There seem to be so many misconceptions and myths about HIV and AIDS, despite the evolution of technology and modern knowledge. In fact, myths about families with HIV/AIDS are often deemed as a taboo topic, and kept away from conversations.
Do we really know the truths behind this medical condition? What about children who grow up in families with HIV/AIDS – how do they cope?
With surprising myths and perceived knowledge surrounding these families, knowing the right facts helps parents in educating their kids should they have friends among them with the virus.
What is the difference between HIV and AIDS?
According to HealthHub, the human immunodeficiency virus (HIV) attacks the immune
At present, there is still no known cure for HIV/AIDS virus. However, medical advancement has also led to the availability of medications to keep the virus in check, even if one partner is infected while the other is not.
We had the chance to interview Dr. Julian Hong, a medical doctor who
*Answers have been edited in view of brevity and clarity.
1) What are the chances of HIV progressing to AIDS?
Without medication, infection with the HIV virus takes about 10 years or less to progress to AIDS. Progression to AIDS is an almost certainty and survival after diagnosis with AIDS is roughly at 3 years.
2) What are the tell-tale signs or symptoms of the virus if young children are diagnosed with HIV/AIDS?
There are many misconceptions to how someone may contract the HIV virus. However, the most common way a child may contract HIV is usually through vertical transmission (mother to child) during childbirth. Medical studies have shown a 15 – 45% chance of this happening with an HIV positive parent but with appropriate treatment, this risk is lowered to 5%.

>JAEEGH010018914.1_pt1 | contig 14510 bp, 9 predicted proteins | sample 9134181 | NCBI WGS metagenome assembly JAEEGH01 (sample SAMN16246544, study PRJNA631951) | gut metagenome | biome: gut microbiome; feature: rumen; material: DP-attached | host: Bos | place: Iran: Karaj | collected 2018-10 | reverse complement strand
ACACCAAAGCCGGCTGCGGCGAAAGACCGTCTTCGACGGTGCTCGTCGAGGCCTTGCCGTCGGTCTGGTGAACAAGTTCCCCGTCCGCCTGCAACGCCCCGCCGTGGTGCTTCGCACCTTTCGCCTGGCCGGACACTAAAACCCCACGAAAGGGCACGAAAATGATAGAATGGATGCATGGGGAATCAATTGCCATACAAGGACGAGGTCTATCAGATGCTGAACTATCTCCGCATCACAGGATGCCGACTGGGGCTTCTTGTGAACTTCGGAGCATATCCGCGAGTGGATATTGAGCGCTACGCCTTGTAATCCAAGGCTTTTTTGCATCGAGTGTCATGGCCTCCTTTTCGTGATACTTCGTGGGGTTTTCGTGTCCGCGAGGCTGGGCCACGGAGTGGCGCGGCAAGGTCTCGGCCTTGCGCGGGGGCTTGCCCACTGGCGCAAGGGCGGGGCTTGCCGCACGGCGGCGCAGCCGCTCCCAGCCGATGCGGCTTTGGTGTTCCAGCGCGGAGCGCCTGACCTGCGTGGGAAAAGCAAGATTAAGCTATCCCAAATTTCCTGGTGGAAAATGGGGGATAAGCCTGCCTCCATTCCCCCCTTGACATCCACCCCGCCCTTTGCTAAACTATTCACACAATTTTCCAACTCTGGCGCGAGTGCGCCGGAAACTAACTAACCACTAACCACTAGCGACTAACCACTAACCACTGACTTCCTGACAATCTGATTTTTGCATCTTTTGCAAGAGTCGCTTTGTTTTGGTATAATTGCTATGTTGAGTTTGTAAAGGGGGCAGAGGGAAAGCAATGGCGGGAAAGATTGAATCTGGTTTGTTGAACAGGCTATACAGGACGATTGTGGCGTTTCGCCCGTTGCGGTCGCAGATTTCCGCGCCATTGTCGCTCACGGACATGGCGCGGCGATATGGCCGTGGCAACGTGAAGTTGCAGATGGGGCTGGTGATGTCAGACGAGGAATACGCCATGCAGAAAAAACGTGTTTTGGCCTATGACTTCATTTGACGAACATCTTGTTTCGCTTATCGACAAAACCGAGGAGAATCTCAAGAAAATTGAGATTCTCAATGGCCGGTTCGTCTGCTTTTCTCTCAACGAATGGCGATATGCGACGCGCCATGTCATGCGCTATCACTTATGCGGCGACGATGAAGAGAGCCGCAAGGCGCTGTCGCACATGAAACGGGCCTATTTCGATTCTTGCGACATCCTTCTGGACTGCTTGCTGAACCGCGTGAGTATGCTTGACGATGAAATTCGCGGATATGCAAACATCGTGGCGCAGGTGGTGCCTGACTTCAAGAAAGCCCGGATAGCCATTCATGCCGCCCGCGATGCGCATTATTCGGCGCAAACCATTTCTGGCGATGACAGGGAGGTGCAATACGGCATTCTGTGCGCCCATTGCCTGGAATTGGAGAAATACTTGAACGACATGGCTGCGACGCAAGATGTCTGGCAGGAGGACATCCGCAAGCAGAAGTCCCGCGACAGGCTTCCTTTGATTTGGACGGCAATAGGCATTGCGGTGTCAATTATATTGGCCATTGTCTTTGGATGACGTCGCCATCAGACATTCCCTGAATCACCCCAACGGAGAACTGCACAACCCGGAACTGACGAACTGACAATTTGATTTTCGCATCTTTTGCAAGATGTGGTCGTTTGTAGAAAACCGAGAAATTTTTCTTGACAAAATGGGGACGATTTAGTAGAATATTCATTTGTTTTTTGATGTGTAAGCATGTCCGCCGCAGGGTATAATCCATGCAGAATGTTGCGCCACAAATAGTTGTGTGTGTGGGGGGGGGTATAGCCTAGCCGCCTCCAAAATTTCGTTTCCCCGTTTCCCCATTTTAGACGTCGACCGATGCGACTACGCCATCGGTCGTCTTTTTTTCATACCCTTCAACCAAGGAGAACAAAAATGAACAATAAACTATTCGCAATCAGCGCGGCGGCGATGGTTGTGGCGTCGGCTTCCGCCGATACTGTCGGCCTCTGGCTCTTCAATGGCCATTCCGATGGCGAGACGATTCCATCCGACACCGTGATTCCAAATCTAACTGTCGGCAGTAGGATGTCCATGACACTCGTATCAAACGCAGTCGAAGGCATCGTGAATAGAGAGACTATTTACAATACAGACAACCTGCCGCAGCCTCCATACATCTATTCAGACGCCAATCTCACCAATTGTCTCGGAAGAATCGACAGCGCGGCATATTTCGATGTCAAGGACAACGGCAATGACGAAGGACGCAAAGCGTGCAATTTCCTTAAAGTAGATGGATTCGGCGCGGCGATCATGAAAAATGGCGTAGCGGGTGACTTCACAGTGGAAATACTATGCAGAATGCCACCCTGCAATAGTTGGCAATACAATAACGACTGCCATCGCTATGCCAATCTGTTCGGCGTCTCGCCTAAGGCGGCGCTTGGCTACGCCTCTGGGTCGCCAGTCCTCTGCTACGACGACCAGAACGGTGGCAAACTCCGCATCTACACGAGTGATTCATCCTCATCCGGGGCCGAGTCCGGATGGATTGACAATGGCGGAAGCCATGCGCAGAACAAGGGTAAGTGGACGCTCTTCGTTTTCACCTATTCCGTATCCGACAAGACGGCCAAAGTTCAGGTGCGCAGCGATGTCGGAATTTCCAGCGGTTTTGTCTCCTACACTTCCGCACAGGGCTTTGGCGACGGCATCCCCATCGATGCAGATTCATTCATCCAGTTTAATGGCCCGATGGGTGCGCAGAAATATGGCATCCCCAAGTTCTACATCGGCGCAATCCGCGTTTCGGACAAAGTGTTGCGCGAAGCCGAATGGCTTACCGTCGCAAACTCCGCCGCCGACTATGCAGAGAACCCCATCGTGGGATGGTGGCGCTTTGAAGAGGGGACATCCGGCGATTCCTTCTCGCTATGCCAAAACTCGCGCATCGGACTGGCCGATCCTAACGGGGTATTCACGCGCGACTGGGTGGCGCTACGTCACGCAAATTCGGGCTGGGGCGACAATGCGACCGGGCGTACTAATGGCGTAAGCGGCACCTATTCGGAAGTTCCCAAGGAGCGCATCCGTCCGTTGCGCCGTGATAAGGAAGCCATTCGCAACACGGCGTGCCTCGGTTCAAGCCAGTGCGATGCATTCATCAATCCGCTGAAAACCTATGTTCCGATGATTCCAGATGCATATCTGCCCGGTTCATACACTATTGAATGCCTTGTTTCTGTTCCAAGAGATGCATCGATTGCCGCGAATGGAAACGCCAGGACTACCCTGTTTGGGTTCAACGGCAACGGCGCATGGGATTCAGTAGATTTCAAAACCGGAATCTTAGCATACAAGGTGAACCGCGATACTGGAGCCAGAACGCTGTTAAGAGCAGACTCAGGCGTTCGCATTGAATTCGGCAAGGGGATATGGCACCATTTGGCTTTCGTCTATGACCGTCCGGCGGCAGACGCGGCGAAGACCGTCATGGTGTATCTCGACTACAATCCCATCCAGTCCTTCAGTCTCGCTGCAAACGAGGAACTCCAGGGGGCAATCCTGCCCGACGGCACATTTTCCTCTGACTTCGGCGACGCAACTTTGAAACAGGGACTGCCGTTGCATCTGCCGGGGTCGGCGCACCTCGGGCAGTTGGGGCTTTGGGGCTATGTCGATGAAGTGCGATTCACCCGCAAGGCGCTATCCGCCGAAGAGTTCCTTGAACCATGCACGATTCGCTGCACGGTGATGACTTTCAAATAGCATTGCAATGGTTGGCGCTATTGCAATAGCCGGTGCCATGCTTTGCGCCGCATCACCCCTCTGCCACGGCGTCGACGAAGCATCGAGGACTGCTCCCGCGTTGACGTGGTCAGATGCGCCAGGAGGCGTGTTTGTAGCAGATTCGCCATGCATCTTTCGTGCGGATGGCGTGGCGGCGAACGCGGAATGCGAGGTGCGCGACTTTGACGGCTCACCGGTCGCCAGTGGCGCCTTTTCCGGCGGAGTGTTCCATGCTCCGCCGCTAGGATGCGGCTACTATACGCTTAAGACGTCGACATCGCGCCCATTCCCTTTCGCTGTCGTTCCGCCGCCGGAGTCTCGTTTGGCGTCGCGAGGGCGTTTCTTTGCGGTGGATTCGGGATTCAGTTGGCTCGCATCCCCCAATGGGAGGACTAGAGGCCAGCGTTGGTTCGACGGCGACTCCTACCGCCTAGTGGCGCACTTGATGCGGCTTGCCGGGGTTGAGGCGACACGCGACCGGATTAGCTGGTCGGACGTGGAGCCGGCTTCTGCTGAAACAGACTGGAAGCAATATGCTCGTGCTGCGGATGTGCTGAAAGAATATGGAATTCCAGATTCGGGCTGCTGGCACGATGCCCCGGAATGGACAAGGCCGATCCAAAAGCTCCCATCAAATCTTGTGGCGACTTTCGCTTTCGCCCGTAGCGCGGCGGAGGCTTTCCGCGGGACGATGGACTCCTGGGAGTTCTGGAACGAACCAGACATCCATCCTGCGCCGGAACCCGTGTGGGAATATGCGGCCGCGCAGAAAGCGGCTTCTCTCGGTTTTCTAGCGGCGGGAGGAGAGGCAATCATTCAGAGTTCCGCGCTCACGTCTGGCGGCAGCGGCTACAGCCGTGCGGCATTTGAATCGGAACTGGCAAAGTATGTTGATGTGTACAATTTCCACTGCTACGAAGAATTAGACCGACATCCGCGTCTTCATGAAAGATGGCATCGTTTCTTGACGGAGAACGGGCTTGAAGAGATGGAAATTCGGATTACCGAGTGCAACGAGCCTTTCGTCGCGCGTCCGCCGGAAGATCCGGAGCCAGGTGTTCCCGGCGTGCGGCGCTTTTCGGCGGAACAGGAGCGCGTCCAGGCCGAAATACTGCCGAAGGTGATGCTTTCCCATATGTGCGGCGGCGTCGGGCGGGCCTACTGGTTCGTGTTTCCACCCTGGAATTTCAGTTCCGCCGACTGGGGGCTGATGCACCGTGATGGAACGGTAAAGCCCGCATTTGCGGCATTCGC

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Common signs and symptoms of HIV infections in children may include – enlarged glands (lymph nodes) around the neck, armpit or groin regions, recurrent fevers, loss of weight and appetite, unexplained recurrent rashes. But also to note is that these signs and symptoms are usually non-specific and one of the earliest indicators in a child with a chronic disease is a persistent drop in his or weight and height, also known as “failure to thrive”.
3) Is it safe for my kids to play with children with HIV/AIDS? Are there any precautionary measures to take to safeguard my children?
HIV needs a fluid medium to spread, and in the absence of sexual activity or blood
With the same analogy of sharing food, sharing the same restroom, sharing the same water fountain, sharing the same playground equipment, there is absolutely NO risk. Myths about families with HIV/AIDS are aplenty, so it’s important to have the right knowledge.
Furthermore, if a child is known to have HIV, he or she would also be on treatment where the aim would be to decrease the viral load to undetectable amounts. This would make the virus intransmissible as a result.
The best advice I can share is to let children be children. They form impressions of others from an early age and if you do somehow learn that there is another child in his school or playgroup with HIV. It serves as an excellent opportunity to train your child to accept others who are different – be it carrying a chronic illness, a physical deformity, or a learning disability.Dr. Julian Hong
4) If one parent is diagnosed with HIV or AIDS, does it mean that the other parent will be infected too?